The five dog senses are the same as those of us humans, smell, hearing, sight, touch and taste, but differ quite substantially in the way they are used and the intensity of each sense.
The dog's sense of hearing is one of the much more highly-developed dog senses. It has been shown that they can hear up to a distance four times greater than we can. They can also move their ears independently enabling them to pick up sounds that we would never hear.
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A dog's sense of sight is considerably better than ours at night. They have an extra reflective layer that enables them to see in low light, but although dogs aren't restricted to seeing in black and white, we can see a wider spectrum of colors than our canine friends.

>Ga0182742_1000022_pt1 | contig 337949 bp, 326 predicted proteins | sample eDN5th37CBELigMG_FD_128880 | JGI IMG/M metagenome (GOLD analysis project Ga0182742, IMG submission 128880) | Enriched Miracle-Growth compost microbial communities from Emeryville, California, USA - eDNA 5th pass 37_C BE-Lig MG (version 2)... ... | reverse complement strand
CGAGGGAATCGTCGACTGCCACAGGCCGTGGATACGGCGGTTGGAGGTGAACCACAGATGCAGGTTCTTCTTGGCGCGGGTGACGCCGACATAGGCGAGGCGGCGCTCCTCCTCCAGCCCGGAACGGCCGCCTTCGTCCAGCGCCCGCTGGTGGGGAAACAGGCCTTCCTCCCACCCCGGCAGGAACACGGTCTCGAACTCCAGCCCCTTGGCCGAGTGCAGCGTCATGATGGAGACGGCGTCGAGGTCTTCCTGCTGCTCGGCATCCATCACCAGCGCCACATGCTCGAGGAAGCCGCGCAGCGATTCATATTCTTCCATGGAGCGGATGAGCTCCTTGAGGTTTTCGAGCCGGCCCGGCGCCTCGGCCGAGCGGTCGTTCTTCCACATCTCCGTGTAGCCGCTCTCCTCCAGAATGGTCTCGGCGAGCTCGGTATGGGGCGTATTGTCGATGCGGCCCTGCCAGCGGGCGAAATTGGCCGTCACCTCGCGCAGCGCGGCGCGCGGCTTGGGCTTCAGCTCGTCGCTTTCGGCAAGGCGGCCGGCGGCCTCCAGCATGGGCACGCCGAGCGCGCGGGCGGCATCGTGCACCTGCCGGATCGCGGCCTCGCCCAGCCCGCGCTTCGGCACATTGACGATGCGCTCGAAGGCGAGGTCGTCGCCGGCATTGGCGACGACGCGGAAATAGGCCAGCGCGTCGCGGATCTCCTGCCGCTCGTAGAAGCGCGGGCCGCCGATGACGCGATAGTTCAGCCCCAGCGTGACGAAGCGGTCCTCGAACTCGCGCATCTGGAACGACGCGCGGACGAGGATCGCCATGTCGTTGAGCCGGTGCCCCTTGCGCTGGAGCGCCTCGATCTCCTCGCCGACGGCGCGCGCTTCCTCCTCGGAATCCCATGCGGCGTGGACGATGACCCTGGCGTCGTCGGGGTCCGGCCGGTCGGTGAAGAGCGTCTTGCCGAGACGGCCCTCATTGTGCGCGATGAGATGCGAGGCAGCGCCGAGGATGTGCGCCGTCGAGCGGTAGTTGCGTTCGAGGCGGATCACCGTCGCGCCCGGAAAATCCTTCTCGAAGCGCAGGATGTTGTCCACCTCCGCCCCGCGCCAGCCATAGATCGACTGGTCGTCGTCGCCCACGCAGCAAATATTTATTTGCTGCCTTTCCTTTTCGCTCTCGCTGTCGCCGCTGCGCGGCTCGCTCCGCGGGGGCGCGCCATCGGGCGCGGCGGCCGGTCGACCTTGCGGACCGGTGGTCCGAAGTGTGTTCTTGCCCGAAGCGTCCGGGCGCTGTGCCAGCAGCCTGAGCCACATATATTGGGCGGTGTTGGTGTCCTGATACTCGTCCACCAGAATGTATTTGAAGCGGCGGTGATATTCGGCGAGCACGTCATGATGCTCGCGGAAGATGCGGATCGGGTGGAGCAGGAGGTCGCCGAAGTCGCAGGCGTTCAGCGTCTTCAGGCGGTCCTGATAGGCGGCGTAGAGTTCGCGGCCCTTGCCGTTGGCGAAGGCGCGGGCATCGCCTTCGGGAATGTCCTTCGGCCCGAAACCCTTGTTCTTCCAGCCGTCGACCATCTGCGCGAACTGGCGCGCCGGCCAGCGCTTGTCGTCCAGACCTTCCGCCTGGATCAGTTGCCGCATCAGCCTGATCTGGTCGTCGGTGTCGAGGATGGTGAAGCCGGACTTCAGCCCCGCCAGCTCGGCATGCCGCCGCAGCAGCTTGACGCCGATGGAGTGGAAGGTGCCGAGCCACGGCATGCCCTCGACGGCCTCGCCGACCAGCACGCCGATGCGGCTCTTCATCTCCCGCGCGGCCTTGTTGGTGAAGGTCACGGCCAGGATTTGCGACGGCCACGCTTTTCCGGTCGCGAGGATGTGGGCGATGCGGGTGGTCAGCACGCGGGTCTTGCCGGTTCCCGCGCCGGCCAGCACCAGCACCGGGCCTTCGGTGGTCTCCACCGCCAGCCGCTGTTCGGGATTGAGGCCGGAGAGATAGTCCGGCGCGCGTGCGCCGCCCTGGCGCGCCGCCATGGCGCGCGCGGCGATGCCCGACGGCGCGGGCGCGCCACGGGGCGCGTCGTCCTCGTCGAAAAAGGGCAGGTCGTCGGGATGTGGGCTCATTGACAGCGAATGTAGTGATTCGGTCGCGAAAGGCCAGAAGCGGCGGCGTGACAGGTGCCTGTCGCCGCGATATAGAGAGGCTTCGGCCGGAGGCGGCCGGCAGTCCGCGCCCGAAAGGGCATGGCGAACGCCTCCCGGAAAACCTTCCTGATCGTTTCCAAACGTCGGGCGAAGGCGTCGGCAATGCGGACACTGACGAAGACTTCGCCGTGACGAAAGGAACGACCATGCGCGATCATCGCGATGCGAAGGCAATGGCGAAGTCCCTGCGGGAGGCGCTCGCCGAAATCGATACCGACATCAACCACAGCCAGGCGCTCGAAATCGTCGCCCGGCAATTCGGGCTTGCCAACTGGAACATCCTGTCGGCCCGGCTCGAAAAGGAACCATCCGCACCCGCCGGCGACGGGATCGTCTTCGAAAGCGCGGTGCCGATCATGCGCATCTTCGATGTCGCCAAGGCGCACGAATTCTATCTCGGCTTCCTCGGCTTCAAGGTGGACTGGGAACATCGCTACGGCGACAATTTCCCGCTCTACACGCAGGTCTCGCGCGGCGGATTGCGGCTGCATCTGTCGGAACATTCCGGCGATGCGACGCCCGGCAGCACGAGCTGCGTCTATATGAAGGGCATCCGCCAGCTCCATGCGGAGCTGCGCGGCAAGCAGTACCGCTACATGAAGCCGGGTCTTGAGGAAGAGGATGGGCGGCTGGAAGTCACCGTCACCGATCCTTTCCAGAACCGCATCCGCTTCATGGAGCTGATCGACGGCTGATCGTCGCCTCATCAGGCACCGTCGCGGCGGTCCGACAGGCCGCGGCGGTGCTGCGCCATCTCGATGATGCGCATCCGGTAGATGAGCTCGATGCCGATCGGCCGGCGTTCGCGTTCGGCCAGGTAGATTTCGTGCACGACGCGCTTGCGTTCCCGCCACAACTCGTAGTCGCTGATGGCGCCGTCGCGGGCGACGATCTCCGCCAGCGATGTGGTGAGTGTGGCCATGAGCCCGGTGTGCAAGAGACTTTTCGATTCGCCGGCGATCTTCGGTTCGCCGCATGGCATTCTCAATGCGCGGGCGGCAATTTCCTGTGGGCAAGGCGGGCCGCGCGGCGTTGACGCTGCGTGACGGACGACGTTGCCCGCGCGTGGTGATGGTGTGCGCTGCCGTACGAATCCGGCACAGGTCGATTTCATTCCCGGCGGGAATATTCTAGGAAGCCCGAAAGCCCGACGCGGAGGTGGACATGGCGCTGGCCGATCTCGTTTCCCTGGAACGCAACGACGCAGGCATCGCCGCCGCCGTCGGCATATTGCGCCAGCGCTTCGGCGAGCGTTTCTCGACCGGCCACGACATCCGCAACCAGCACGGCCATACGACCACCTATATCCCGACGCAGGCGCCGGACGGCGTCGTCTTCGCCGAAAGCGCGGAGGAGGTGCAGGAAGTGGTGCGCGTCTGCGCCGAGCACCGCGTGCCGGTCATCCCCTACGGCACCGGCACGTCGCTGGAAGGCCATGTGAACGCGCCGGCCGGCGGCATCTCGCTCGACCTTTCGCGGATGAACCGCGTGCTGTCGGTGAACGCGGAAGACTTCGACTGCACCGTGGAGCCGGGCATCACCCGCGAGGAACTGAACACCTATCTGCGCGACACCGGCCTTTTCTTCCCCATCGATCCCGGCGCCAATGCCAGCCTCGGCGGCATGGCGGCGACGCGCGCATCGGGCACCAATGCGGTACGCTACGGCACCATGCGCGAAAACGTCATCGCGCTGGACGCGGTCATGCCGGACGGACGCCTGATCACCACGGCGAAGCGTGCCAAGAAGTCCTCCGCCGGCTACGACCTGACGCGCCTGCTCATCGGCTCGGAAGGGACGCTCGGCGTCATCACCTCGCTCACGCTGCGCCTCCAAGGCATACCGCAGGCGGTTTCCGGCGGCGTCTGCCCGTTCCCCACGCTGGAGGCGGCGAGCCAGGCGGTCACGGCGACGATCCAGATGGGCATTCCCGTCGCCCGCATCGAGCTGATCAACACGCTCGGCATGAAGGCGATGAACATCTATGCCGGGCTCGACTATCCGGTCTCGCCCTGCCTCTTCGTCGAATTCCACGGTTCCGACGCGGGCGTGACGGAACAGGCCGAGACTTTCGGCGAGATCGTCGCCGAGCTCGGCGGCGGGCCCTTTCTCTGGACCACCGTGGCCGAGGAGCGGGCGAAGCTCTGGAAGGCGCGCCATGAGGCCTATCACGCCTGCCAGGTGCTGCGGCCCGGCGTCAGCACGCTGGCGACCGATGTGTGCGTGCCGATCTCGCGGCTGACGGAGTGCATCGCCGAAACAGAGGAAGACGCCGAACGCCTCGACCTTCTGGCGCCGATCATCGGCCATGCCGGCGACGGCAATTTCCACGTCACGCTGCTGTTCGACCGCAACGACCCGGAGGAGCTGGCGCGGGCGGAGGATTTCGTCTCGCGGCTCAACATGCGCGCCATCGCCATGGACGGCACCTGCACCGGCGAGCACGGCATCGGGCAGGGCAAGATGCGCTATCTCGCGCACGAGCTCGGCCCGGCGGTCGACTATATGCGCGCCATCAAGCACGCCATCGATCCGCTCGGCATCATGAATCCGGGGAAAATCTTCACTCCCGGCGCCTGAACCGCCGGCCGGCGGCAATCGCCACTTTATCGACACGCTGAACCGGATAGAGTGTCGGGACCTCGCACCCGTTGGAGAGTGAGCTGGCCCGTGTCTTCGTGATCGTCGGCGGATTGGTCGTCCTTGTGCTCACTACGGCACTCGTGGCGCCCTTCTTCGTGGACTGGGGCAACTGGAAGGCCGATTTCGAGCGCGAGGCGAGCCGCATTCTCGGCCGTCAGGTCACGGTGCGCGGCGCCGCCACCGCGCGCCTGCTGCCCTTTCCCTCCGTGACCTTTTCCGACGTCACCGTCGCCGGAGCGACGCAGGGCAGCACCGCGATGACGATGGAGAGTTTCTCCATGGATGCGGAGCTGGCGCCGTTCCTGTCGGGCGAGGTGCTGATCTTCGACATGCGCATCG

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A dog's sense of taste is linked to his sense of smell as it is with us humans. We tend to use our sense of sight and smell to determine if something is good to eat but to a dog the smellier it is, the better. We probably would not eat something that did not look appealing but a dog does not worry about how something looks, it's a case of eat now worry later.
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A dog's sense of smell is one of the dog senses that is more sophisticated than ours. Many dogs are employed to search out drugs, or to find and rescue people, one of the main reasons for their ability to do this is the fact that dogs have been found to have around 2 billion receptors in their nose while we have about 40 million - no comparison.
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The dog's sense of touch is very similar to ours. We all love a good cuddle now and again. Dogs and humans can feel touch through their entire body and a dog loves nothing more than a good bonding session involving a stroke and a cuddle which leaves dog and owner feeling fulfilled.
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